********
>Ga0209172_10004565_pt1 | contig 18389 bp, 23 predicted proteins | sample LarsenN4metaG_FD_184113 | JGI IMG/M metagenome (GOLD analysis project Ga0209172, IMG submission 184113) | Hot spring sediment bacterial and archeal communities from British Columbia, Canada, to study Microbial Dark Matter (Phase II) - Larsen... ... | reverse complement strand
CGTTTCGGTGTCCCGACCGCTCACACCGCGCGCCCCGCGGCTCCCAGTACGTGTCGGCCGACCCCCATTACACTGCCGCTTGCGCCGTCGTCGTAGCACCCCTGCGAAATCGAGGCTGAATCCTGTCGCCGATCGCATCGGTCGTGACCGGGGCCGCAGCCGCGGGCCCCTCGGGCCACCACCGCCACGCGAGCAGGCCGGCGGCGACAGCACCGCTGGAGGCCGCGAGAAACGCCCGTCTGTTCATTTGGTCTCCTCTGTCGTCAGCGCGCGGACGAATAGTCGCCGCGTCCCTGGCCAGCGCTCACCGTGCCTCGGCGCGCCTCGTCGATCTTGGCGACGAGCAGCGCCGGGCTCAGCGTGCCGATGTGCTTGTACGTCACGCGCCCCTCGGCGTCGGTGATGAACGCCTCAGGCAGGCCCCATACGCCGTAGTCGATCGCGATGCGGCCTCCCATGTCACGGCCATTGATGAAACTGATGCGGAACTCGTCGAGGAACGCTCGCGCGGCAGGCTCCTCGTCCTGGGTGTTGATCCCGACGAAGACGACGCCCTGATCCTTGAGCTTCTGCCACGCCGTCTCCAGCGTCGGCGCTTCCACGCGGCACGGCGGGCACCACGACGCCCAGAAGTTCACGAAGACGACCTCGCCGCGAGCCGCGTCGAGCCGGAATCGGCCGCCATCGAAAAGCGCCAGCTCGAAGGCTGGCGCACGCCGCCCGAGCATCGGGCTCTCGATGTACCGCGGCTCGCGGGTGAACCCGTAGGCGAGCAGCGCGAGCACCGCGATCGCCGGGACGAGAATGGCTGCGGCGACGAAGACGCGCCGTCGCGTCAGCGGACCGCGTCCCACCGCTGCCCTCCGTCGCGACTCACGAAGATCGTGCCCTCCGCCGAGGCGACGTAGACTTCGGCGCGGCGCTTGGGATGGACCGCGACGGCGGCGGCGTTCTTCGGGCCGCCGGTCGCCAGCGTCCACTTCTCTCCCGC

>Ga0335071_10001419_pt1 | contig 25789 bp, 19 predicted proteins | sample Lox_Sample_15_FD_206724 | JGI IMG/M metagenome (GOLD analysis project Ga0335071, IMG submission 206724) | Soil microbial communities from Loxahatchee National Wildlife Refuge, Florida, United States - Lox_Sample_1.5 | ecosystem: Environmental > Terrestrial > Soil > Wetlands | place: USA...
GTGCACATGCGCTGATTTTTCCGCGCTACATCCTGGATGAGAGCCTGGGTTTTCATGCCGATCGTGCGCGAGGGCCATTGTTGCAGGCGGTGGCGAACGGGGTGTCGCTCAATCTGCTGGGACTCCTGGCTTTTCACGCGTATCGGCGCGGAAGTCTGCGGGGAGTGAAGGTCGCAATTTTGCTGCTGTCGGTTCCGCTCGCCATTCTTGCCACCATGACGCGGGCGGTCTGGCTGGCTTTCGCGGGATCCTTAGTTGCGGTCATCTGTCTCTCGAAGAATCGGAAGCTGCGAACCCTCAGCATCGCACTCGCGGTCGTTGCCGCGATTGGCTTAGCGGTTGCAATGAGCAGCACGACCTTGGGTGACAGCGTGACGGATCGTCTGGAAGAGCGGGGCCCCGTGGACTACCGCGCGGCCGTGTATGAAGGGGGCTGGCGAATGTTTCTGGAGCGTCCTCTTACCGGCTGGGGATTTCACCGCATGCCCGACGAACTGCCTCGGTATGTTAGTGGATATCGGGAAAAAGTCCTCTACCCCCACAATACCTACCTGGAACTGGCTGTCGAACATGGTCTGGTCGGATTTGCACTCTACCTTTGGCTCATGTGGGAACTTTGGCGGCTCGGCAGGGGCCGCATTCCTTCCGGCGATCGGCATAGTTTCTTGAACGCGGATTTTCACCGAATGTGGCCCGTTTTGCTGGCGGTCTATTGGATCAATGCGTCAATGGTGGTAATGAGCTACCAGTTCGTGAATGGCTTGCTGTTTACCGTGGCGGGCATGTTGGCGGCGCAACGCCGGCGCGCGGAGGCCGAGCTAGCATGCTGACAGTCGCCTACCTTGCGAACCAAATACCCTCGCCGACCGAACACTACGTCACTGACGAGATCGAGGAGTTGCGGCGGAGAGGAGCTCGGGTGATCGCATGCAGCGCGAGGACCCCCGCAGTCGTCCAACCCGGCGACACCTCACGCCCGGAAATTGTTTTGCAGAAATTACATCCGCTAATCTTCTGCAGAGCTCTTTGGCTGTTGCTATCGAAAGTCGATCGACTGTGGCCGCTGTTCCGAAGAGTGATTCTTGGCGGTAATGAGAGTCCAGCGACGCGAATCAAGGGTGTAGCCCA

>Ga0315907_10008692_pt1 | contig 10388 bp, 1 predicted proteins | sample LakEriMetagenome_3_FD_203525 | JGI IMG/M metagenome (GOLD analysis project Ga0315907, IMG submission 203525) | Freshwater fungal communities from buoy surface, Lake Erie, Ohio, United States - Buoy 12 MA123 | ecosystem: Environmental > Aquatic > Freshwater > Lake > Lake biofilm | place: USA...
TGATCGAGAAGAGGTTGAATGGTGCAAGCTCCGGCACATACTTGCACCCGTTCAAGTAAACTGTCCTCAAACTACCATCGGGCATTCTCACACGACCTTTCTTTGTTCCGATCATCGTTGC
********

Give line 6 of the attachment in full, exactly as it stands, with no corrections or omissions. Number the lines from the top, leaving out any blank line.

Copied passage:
TGATCGAGAAGAGGTTGAATGGTGCAAGCTCCGGCACATACTTGCACCCGTTCAAGTAAACTGTCCTCAAACTACCATCGGGCATTCTCACACGACCTTTCTTTGTTCCGATCATCGTTGC